A COUNCIL tax hike of nearly five per cent is on the cards across North Yorkshire with a similar increase next year councillors have been warned.

The moves will mean an average rise of £60 a year to £1,248 for the majority of homeowners with Band D properties. This is for county council services only, with further increases for police, fire and town and district councils due.

The county council's Chief Executive Richard Flinton and Corporate Director Gary Fielding have outlined the increases in a report to the authority’s Executive committee.

They say the council has lost over a third of its spending power since government cuts were introduced in 2011, saving £142m so far and with a further £44m to be cut by 2021/2022. The authority has so far earmarked an extra £33m in savings up to that time but is expected to need at least £10m more which they're struggling to identify.

The proposed increases are made up of 2.99 per cent across the board, with an extra two per cent for adult social care, and are in line with government restrictions. If the authority tried to impose bigger increases a referendum would have to be held. The council has already protested to the government over budget restrictions warning it is spending over 42 per cent on social care for adult and vulnerable people, around £186m annually, with a £3m shortfall this year alone. The authority has called for an urgent and long term solution to the issue.

Mr Flinton and Mr Fielding argue: "This Budget /Medium Term Financial Strategy report is predicated on a 4.99 per cent increase in council tax for the launch of the consultation in summer of 2018 when there should be a further national debate about how the country seeks to find a sustainable solution to the funding of care for the ageing population.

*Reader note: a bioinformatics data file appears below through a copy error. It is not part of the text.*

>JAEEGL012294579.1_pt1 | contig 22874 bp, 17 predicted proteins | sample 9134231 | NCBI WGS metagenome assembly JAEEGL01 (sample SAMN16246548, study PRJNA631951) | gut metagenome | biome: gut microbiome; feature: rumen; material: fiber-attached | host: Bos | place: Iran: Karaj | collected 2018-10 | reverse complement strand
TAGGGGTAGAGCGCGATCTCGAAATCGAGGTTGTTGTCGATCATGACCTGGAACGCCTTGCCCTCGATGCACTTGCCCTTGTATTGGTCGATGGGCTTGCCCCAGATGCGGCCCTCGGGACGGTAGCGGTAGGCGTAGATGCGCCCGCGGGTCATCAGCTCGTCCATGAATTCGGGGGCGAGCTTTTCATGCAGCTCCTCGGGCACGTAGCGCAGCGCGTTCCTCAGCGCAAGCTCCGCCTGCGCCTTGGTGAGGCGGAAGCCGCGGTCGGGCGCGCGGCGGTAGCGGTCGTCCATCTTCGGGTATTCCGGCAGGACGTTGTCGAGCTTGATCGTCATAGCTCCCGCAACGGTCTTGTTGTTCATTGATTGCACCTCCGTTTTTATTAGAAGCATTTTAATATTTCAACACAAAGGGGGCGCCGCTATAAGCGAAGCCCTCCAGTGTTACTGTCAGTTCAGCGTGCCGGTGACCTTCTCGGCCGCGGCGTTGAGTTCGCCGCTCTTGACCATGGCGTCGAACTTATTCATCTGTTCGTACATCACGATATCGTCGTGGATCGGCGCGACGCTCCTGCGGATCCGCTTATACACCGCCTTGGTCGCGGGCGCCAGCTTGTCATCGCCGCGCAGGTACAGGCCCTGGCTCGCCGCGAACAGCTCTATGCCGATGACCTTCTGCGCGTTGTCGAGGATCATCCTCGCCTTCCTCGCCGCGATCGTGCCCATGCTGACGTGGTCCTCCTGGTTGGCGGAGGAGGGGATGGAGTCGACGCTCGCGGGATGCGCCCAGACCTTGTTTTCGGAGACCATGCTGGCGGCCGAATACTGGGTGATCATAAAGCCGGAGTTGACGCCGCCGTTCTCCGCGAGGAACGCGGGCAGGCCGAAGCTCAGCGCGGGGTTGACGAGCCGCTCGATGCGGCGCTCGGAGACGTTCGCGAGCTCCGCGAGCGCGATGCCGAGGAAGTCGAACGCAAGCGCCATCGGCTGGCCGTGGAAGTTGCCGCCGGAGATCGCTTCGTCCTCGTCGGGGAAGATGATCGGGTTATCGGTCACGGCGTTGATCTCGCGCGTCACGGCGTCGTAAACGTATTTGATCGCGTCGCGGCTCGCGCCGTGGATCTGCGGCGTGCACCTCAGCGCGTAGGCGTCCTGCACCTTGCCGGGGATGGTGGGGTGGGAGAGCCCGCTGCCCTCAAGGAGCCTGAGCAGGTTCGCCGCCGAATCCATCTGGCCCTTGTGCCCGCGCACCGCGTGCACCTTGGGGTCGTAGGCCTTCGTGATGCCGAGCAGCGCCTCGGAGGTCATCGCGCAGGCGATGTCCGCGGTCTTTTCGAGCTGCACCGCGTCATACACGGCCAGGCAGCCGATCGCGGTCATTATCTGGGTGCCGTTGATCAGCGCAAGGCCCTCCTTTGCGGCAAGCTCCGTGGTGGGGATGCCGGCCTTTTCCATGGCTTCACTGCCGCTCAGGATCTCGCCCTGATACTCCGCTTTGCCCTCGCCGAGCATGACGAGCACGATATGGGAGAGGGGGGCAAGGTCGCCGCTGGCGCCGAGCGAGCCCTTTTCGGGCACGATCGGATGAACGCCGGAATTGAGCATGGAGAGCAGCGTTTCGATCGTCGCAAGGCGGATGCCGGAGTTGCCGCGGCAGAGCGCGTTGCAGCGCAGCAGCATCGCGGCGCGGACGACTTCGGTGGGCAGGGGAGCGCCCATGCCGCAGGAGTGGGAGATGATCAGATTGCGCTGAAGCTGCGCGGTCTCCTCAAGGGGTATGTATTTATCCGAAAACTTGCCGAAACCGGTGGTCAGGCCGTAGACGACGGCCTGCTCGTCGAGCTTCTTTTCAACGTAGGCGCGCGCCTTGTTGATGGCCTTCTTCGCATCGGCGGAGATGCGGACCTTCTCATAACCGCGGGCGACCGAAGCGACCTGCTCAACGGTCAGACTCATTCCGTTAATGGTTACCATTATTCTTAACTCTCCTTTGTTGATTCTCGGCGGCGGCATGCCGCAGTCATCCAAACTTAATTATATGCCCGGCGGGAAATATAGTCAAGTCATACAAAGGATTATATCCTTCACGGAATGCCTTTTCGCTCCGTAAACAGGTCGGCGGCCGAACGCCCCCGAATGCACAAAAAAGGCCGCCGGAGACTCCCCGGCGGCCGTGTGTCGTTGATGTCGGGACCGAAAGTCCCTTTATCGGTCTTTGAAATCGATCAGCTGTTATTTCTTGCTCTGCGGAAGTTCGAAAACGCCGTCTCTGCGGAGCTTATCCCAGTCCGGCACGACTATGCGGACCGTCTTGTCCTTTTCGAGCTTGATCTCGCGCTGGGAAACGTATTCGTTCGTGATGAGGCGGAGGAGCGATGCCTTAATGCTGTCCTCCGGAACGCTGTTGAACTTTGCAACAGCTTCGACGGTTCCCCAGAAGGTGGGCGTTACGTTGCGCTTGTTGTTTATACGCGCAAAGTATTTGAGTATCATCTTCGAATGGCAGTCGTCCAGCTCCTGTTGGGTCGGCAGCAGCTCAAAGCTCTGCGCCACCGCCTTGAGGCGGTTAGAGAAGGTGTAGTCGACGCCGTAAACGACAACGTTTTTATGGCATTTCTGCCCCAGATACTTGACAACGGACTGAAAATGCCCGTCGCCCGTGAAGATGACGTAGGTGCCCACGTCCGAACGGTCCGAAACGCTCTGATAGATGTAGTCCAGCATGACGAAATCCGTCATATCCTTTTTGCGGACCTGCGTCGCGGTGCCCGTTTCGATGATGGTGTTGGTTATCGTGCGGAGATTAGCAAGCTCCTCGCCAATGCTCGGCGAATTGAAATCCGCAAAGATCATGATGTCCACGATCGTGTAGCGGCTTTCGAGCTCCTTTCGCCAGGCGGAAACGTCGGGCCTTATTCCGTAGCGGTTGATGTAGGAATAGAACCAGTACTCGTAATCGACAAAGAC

"This has been a wicked issue for some time and it is deemed highly unlikely that there will be any “solution” that will impact upon the current medium term financial strategy time horizon."

The budget for this year is £361m with a further grant of £415.5m for schools which is ring fenced by the government so it cannot be spent on other services.

The officers add:" The Council are aware that raising the council tax to 4.99 per cent will have an adverse impact upon household budgets particularly for those of working age with protected characteristics, such as disability and gender. In the current financial climate, however, a lower council tax increase would require even greater cuts to frontline services. It is likely that the impact will be minimal for most households as council tax does not constitute a large proportion of outgoings."

They say a 4.99 per cent increase is also expected next year.